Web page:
Johnson will forever be known as the backbone and heart and soul of the Washington Senators franchise. Though the franchise had its share of Hall of Famers, including Sam Rice, Goose Goslin, Joe Cronin, Bucky Harris and others, there was nobody that represented greatness for the Washington Senators franchise that Mr Johnson. What some people do not know is that 100 years ago today, Johnson was about to leave the Senators and the American League all together.
On December 4, 1914, Johnson signed a three year contract with the Chicago Whales of the Federal League. One of the brief competitors to MLB, the Federal League was considered a threat after a successful first season. Unfortunately, the league folded after the 1915 campaign. Johnson's three year contract was for $17,500 a year, a big salary for the times and the reason a lot of other players had left either the American of National Leagues. Remember, the security of playing AL baseball was not a thought as the league had only been around itself for 14 years. Owner Clark Griffith, as well as many other AL owners, were known for being cheap, even in regards to their best players.
Rather than let him walk, Griffith used a bullying tactic when he claimed he had already reserved Johnson's option for the 1915 season. For years, the reserve clause allowed teams to sign their players to contracts for the next season, with an option for the following year that was generally exercised after the playing season had ended. Griffith claimed that Walter Johnson was property of the Washington Senators and therefore, could not be claimed or tampered with by another ball club.
What made matters more interesting is the fact that AL President Ban Johnson actually took the side of The Big Train. According to Ban, Walter was "damaged goods worth getting rid of." It made no sense how the AL President could be in favor of one of his top pitchers leaving the American League all together, but seemed to be the stand taken by one of the more controversial figures of his time.
Griffith would then travel to Kansas to meet with Walter Johnson, claiming that the option clause was binding and legal. When Johnson didn't stand down, the two came to an agreement on a new deal. He was given a three year contract, something not common at that time but also not forbidden. Griffith would pay his star pitcher $12,500 a season, $5,000 a year less than he would have gotten from the Chicago Whales, who played their home games at Wrigley Field. According to baseball reference, Johnson made an estimated $239,250 in his 21 year career. And while Johnson was indeed given a three year contract to remain with the Senators before the 1915 season, it looks like he got a raise after 1915. He made $16,000 a year from the years of 1916-1919.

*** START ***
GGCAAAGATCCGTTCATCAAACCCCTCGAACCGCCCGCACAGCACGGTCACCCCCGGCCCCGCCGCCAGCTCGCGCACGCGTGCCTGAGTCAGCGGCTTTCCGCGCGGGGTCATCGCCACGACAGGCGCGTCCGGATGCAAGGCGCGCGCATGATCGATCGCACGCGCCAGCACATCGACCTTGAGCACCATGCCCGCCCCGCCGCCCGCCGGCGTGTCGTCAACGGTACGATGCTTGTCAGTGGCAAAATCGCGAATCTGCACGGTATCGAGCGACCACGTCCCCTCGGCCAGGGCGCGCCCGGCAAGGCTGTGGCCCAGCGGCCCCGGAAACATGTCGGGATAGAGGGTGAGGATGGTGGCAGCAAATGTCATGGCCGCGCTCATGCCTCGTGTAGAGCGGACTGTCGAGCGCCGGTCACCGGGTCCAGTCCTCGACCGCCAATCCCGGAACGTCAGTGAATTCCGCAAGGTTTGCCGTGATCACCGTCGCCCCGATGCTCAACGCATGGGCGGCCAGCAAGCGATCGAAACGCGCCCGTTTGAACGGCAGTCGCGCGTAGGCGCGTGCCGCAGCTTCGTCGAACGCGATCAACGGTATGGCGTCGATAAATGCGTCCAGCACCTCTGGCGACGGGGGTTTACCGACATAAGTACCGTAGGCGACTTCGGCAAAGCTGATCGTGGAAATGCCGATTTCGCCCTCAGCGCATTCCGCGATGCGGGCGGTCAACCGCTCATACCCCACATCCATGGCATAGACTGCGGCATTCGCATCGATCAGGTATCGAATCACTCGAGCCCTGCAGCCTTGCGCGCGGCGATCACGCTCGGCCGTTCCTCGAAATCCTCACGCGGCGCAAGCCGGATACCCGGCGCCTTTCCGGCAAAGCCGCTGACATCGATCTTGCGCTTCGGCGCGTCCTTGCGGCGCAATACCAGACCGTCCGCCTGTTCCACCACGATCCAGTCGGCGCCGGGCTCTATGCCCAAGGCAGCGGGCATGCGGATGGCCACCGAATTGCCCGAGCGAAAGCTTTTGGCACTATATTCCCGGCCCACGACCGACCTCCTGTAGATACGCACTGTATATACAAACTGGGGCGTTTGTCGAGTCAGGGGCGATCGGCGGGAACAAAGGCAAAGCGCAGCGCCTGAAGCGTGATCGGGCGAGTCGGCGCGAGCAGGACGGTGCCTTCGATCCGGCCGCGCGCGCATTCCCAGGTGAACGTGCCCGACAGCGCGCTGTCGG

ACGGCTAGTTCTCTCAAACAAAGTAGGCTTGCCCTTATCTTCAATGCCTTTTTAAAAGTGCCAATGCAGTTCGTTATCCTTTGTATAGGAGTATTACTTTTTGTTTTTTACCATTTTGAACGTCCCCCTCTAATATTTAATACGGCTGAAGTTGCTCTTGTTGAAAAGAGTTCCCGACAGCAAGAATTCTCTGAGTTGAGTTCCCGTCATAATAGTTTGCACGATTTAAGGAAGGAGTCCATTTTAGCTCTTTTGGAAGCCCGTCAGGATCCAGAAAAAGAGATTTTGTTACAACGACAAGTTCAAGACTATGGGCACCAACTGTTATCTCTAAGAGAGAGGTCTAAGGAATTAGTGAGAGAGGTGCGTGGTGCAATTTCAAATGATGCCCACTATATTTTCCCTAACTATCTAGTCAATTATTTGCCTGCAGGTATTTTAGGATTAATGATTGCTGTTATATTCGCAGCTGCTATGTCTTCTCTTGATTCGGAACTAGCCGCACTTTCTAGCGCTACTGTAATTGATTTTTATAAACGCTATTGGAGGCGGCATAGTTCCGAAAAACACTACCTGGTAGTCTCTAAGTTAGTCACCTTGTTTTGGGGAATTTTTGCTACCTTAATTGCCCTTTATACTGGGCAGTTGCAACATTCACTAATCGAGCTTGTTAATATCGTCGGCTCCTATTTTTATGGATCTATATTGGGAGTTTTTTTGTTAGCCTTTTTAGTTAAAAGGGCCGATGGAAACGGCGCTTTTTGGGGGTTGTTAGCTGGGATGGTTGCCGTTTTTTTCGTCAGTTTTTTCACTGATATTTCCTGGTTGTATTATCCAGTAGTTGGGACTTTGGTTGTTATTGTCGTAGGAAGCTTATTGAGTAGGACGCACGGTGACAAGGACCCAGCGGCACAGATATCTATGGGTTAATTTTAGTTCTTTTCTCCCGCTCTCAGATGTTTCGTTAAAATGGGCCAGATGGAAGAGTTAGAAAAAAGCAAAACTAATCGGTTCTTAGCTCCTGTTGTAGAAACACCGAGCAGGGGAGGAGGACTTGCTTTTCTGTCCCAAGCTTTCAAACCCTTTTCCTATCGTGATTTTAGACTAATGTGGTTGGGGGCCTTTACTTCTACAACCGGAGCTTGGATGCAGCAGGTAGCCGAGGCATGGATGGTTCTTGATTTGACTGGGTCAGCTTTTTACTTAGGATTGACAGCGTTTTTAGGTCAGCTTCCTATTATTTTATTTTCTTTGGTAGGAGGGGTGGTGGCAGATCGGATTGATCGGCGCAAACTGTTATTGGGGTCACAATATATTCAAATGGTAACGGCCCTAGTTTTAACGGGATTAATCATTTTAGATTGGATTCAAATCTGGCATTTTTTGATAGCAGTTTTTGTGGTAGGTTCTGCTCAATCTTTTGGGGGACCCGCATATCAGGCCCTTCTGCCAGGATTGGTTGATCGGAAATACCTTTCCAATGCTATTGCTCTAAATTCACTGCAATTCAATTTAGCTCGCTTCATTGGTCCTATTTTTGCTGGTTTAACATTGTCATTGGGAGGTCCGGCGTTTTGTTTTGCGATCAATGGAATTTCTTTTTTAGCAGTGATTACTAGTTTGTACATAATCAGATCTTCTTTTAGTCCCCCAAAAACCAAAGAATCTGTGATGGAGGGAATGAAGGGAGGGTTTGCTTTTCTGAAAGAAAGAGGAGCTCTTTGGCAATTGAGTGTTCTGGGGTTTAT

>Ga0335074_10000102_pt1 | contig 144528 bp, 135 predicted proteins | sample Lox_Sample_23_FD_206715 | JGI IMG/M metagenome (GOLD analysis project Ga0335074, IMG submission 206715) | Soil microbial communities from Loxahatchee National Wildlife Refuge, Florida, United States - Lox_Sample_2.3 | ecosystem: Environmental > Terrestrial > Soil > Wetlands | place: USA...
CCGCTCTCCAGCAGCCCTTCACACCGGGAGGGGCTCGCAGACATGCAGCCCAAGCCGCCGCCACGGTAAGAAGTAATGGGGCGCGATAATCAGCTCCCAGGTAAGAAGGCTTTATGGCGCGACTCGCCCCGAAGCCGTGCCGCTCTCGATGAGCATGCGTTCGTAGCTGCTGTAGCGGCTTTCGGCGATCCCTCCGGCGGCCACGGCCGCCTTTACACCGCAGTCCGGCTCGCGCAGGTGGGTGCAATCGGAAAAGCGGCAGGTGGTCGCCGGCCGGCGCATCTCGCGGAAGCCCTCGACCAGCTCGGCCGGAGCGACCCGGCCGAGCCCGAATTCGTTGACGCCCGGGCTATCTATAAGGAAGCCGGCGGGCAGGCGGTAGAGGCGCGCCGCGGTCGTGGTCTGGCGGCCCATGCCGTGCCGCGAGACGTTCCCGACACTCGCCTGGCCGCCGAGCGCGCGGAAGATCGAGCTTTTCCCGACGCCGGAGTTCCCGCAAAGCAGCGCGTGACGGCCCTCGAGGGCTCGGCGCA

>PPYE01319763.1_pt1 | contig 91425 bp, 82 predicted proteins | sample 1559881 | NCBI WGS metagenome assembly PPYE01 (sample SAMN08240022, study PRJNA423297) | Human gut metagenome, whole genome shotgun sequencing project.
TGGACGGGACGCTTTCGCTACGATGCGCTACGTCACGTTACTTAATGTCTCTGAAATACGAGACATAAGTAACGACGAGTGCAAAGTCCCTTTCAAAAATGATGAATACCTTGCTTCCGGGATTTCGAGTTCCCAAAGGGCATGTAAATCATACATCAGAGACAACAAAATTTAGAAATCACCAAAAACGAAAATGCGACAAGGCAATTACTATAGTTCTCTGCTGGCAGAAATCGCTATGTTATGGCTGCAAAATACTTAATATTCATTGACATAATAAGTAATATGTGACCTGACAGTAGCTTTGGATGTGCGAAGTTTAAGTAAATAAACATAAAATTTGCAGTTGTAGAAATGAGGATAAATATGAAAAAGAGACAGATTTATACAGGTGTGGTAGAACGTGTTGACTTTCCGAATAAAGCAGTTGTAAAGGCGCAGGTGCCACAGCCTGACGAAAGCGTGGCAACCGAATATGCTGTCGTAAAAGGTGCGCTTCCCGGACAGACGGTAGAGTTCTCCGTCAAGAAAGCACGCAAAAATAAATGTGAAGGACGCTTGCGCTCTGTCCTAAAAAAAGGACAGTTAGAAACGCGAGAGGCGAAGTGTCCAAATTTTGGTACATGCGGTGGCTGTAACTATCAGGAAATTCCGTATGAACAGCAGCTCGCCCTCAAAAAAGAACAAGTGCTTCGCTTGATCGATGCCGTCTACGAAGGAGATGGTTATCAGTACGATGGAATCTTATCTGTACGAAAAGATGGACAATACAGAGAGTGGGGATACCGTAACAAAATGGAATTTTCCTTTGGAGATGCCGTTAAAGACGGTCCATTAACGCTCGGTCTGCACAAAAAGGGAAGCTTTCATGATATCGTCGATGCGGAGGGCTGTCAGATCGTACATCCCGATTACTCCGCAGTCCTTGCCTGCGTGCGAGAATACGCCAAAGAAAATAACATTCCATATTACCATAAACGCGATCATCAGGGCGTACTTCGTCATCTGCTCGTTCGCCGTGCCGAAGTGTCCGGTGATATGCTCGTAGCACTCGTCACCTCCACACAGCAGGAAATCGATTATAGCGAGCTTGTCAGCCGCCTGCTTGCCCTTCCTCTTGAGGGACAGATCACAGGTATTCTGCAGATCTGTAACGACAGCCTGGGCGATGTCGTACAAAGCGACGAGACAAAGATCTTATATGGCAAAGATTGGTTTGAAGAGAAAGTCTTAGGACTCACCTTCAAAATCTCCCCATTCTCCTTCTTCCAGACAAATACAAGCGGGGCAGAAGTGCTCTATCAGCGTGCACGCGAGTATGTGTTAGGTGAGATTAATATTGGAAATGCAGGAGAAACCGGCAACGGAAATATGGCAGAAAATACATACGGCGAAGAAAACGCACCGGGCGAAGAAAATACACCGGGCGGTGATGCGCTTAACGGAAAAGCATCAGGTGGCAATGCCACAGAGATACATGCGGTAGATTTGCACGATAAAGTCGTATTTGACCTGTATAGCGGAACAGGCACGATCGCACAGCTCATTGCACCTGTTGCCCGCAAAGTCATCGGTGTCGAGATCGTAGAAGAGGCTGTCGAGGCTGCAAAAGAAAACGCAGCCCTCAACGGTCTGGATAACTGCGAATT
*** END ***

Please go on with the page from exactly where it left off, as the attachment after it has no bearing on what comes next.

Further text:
Imagine if Walter Johnson left the Senators to sign with the Chicago Whales. He would have pitched for them in 1915, but after the season the league folded. Through the 1914 season, Johnson had 159 career wins. At this point, he was right smack entering the prime of his career. Lets say he won 20 games for the Whales in 1915 (he won 27 for the Senators in 1915). Many players from the Federal League were purchased, including several players from the Chicago Whales team going to the NL's Chicago Cubs. Imagine Johnson pitching the second half of his career in the NL for the Cubs. Maybe the Cubs win another World Series title. They made it to the Fall Classic in 1918. Having Johnson on the staff would have likely been enough to put them over the top. Then the Red Sox would have gone between 1916 and 2004 between WS Championships. Perhaps the Cubs win another one or two during the time of Johnson's remaining career.
What if the Red Sox picked him up? Well... if that was the case, then his stay in Boston would not have been long. The Red Sox won the World Series in 1915, 1916 and 1918 without Johnson, so they would have been favorites to win in 1919 and 1920 with him. It would likely be around that time when cheap owner Harry Frazee would have sold him somewhere, maybe to the Yankees... I can do this all day, the bottom line is any team that had Walter Johnson on it would have been in much better shape than they were.
Though a lot of the Senators teams Johnson played on were not very good, he did finally win a World Series in 1924 and an AL Pennant in 1915 with Washington. Had Griffith not fought his attempt to jump to the Federal League, the Senators would not have won their World Series and two Pennants. Without Walter Johnson, the Washington Senators may have never won a Pennant or World Series in their entire history.